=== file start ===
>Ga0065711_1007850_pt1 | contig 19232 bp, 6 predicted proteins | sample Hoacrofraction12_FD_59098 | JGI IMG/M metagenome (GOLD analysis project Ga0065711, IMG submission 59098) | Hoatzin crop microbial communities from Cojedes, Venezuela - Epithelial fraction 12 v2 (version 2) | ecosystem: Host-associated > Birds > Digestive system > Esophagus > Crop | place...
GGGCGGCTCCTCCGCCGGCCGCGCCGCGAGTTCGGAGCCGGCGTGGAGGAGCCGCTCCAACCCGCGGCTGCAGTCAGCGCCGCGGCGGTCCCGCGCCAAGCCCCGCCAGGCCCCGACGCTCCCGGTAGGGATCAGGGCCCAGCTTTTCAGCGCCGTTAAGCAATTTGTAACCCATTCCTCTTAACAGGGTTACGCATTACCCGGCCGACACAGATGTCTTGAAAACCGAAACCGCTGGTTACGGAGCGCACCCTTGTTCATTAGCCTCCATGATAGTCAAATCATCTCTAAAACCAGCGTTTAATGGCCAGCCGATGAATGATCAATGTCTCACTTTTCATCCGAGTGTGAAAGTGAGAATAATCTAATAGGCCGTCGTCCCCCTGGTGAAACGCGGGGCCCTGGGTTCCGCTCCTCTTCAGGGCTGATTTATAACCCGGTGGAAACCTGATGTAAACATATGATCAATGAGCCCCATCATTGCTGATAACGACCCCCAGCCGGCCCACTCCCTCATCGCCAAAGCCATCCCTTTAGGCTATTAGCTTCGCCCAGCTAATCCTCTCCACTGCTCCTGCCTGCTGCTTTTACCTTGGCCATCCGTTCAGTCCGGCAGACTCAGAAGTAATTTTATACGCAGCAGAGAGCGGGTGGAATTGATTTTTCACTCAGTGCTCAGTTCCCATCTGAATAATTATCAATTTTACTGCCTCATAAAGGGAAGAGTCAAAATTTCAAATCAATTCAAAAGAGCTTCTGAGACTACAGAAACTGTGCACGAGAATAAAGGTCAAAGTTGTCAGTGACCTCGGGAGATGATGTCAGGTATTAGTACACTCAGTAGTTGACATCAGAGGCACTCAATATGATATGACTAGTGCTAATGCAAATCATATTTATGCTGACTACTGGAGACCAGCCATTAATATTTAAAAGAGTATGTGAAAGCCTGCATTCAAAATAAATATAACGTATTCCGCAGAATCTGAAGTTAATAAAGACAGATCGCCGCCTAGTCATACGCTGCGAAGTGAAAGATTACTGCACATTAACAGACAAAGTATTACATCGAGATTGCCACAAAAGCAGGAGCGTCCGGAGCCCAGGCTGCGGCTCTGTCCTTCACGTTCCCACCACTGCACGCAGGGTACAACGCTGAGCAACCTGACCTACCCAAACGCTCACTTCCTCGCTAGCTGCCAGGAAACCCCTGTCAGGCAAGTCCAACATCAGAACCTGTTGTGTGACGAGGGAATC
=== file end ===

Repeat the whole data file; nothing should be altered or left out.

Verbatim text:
>Ga0065711_1007850_pt1 | contig 19232 bp, 6 predicted proteins | sample Hoacrofraction12_FD_59098 | JGI IMG/M metagenome (GOLD analysis project Ga0065711, IMG submission 59098) | Hoatzin crop microbial communities from Cojedes, Venezuela - Epithelial fraction 12 v2 (version 2) | ecosystem: Host-associated > Birds > Digestive system > Esophagus > Crop | place...
GGGCGGCTCCTCCGCCGGCCGCGCCGCGAGTTCGGAGCCGGCGTGGAGGAGCCGCTCCAACCCGCGGCTGCAGTCAGCGCCGCGGCGGTCCCGCGCCAAGCCCCGCCAGGCCCCGACGCTCCCGGTAGGGATCAGGGCCCAGCTTTTCAGCGCCGTTAAGCAATTTGTAACCCATTCCTCTTAACAGGGTTACGCATTACCCGGCCGACACAGATGTCTTGAAAACCGAAACCGCTGGTTACGGAGCGCACCCTTGTTCATTAGCCTCCATGATAGTCAAATCATCTCTAAAACCAGCGTTTAATGGCCAGCCGATGAATGATCAATGTCTCACTTTTCATCCGAGTGTGAAAGTGAGAATAATCTAATAGGCCGTCGTCCCCCTGGTGAAACGCGGGGCCCTGGGTTCCGCTCCTCTTCAGGGCTGATTTATAACCCGGTGGAAACCTGATGTAAACATATGATCAATGAGCCCCATCATTGCTGATAACGACCCCCAGCCGGCCCACTCCCTCATCGCCAAAGCCATCCCTTTAGGCTATTAGCTTCGCCCAGCTAATCCTCTCCACTGCTCCTGCCTGCTGCTTTTACCTTGGCCATCCGTTCAGTCCGGCAGACTCAGAAGTAATTTTATACGCAGCAGAGAGCGGGTGGAATTGATTTTTCACTCAGTGCTCAGTTCCCATCTGAATAATTATCAATTTTACTGCCTCATAAAGGGAAGAGTCAAAATTTCAAATCAATTCAAAAGAGCTTCTGAGACTACAGAAACTGTGCACGAGAATAAAGGTCAAAGTTGTCAGTGACCTCGGGAGATGATGTCAGGTATTAGTACACTCAGTAGTTGACATCAGAGGCACTCAATATGATATGACTAGTGCTAATGCAAATCATATTTATGCTGACTACTGGAGACCAGCCATTAATATTTAAAAGAGTATGTGAAAGCCTGCATTCAAAATAAATATAACGTATTCCGCAGAATCTGAAGTTAATAAAGACAGATCGCCGCCTAGTCATACGCTGCGAAGTGAAAGATTACTGCACATTAACAGACAAAGTATTACATCGAGATTGCCACAAAAGCAGGAGCGTCCGGAGCCCAGGCTGCGGCTCTGTCCTTCACGTTCCCACCACTGCACGCAGGGTACAACGCTGAGCAACCTGACCTACCCAAACGCTCACTTCCTCGCTAGCTGCCAGGAAACCCCTGTCAGGCAAGTCCAACATCAGAACCTGTTGTGTGACGAGGGAATC